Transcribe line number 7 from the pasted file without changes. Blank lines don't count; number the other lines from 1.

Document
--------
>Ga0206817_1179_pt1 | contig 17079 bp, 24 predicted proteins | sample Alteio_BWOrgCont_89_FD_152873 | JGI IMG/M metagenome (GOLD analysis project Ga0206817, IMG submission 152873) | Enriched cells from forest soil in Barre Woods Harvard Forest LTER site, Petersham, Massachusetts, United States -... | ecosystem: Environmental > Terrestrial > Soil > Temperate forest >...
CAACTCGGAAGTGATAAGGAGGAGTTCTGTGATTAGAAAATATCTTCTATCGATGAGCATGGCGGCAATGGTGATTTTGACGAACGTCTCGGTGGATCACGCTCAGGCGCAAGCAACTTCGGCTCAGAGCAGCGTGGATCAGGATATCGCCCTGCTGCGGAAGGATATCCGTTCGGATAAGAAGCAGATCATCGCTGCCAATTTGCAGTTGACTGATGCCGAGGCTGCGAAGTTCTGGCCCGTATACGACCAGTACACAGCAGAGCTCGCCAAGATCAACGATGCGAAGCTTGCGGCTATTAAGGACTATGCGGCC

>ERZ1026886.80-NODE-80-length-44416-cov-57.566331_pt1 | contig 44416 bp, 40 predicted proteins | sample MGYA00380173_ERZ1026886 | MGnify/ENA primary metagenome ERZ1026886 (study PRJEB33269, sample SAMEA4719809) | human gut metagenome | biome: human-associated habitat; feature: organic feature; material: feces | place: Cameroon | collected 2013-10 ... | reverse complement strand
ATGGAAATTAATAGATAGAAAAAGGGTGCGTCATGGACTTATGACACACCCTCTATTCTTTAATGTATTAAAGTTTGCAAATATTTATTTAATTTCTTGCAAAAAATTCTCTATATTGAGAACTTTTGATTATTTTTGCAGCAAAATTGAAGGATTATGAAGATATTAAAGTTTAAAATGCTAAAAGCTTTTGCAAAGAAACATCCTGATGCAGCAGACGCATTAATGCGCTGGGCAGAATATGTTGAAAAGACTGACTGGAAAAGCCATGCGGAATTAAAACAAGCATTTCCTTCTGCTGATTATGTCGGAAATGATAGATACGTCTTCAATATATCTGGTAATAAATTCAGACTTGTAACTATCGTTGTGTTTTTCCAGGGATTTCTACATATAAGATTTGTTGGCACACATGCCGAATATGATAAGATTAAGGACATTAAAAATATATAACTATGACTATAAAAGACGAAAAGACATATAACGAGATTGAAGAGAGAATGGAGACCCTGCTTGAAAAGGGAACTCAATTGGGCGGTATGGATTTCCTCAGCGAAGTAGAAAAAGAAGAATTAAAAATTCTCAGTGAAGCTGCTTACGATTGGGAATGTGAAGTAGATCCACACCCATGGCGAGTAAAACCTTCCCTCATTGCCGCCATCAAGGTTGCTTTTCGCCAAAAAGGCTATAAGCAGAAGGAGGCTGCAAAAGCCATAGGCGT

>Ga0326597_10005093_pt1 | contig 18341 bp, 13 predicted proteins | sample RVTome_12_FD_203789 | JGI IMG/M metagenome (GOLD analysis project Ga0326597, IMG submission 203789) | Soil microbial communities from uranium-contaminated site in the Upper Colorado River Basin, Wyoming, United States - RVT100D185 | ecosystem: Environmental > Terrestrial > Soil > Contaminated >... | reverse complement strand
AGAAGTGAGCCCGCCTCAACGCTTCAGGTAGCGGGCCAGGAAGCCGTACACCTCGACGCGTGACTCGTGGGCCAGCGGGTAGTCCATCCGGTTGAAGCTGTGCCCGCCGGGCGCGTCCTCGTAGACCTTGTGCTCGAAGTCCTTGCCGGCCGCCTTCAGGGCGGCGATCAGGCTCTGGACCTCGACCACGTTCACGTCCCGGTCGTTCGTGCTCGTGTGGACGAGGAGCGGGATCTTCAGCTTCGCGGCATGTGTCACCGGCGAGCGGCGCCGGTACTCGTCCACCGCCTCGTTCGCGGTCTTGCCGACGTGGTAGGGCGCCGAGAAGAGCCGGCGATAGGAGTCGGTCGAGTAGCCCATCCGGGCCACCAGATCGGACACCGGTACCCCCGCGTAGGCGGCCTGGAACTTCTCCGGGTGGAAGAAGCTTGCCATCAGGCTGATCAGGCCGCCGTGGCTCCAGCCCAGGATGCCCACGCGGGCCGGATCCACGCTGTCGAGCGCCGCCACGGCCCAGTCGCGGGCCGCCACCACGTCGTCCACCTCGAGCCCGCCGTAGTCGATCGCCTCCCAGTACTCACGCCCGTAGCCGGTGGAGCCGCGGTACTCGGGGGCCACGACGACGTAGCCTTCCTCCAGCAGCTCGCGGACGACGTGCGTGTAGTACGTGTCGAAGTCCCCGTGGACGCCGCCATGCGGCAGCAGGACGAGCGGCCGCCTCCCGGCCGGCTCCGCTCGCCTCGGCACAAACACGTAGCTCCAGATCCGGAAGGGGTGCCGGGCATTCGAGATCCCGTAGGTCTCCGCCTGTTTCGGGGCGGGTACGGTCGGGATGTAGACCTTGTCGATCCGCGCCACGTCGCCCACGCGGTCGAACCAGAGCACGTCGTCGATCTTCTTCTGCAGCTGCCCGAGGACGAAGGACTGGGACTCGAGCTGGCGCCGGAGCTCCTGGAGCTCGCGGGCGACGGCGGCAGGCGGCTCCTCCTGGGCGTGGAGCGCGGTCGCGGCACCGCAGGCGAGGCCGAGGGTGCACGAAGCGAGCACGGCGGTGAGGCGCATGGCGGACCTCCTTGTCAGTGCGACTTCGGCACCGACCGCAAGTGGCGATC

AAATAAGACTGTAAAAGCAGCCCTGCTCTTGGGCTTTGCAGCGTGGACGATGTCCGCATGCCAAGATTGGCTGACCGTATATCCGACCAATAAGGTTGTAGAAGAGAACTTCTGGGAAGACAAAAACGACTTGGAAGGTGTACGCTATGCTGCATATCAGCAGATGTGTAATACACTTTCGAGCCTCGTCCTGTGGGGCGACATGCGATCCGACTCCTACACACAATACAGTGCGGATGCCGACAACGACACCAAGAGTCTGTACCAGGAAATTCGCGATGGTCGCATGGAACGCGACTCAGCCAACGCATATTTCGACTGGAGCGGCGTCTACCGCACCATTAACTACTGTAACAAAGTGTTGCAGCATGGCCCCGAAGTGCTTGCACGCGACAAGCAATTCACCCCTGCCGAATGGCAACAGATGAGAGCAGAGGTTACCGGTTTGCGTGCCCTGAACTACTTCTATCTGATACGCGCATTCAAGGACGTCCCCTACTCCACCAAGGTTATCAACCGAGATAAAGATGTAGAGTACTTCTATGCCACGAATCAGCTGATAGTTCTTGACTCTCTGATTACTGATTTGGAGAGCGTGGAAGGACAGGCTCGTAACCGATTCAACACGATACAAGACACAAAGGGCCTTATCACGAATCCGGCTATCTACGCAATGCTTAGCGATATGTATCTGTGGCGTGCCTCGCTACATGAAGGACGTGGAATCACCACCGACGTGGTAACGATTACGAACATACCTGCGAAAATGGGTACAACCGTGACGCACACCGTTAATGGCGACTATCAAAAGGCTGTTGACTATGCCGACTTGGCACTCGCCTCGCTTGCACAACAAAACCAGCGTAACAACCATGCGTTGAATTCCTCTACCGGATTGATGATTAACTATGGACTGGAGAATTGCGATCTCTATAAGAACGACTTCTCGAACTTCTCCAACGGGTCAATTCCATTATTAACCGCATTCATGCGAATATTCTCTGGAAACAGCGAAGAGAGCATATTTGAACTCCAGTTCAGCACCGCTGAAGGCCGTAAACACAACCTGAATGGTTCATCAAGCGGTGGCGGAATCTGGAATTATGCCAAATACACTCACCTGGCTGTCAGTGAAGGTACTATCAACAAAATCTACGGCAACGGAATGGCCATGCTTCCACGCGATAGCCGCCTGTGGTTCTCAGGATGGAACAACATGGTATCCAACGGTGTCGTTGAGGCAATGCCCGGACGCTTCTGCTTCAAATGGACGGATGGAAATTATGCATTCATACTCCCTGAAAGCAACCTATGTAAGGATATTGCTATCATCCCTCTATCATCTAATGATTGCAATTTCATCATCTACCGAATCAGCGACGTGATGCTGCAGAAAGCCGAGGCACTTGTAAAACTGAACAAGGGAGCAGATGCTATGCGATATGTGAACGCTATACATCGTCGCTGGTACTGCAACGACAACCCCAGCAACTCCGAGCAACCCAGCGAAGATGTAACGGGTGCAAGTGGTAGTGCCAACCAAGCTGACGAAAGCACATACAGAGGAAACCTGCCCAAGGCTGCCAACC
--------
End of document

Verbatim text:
AAATAAGACTGTAAAAGCAGCCCTGCTCTTGGGCTTTGCAGCGTGGACGATGTCCGCATGCCAAGATTGGCTGACCGTATATCCGACCAATAAGGTTGTAGAAGAGAACTTCTGGGAAGACAAAAACGACTTGGAAGGTGTACGCTATGCTGCATATCAGCAGATGTGTAATACACTTTCGAGCCTCGTCCTGTGGGGCGACATGCGATCCGACTCCTACACACAATACAGTGCGGATGCCGACAACGACACCAAGAGTCTGTACCAGGAAATTCGCGATGGTCGCATGGAACGCGACTCAGCCAACGCATATTTCGACTGGAGCGGCGTCTACCGCACCATTAACTACTGTAACAAAGTGTTGCAGCATGGCCCCGAAGTGCTTGCACGCGACAAGCAATTCACCCCTGCCGAATGGCAACAGATGAGAGCAGAGGTTACCGGTTTGCGTGCCCTGAACTACTTCTATCTGATACGCGCATTCAAGGACGTCCCCTACTCCACCAAGGTTATCAACCGAGATAAAGATGTAGAGTACTTCTATGCCACGAATCAGCTGATAGTTCTTGACTCTCTGATTACTGATTTGGAGAGCGTGGAAGGACAGGCTCGTAACCGATTCAACACGATACAAGACACAAAGGGCCTTATCACGAATCCGGCTATCTACGCAATGCTTAGCGATATGTATCTGTGGCGTGCCTCGCTACATGAAGGACGTGGAATCACCACCGACGTGGTAACGATTACGAACATACCTGCGAAAATGGGTACAACCGTGACGCACACCGTTAATGGCGACTATCAAAAGGCTGTTGACTATGCCGACTTGGCACTCGCCTCGCTTGCACAACAAAACCAGCGTAACAACCATGCGTTGAATTCCTCTACCGGATTGATGATTAACTATGGACTGGAGAATTGCGATCTCTATAAGAACGACTTCTCGAACTTCTCCAACGGGTCAATTCCATTATTAACCGCATTCATGCGAATATTCTCTGGAAACAGCGAAGAGAGCATATTTGAACTCCAGTTCAGCACCGCTGAAGGCCGTAAACACAACCTGAATGGTTCATCAAGCGGTGGCGGAATCTGGAATTATGCCAAATACACTCACCTGGCTGTCAGTGAAGGTACTATCAACAAAATCTACGGCAACGGAATGGCCATGCTTCCACGCGATAGCCGCCTGTGGTTCTCAGGATGGAACAACATGGTATCCAACGGTGTCGTTGAGGCAATGCCCGGACGCTTCTGCTTCAAATGGACGGATGGAAATTATGCATTCATACTCCCTGAAAGCAACCTATGTAAGGATATTGCTATCATCCCTCTATCATCTAATGATTGCAATTTCATCATCTACCGAATCAGCGACGTGATGCTGCAGAAAGCCGAGGCACTTGTAAAACTGAACAAGGGAGCAGATGCTATGCGATATGTGAACGCTATACATCGTCGCTGGTACTGCAACGACAACCCCAGCAACTCCGAGCAACCCAGCGAAGATGTAACGGGTGCAAGTGGTAGTGCCAACCAAGCTGACGAAAGCACATACAGAGGAAACCTGCCCAAGGCTGCCAACC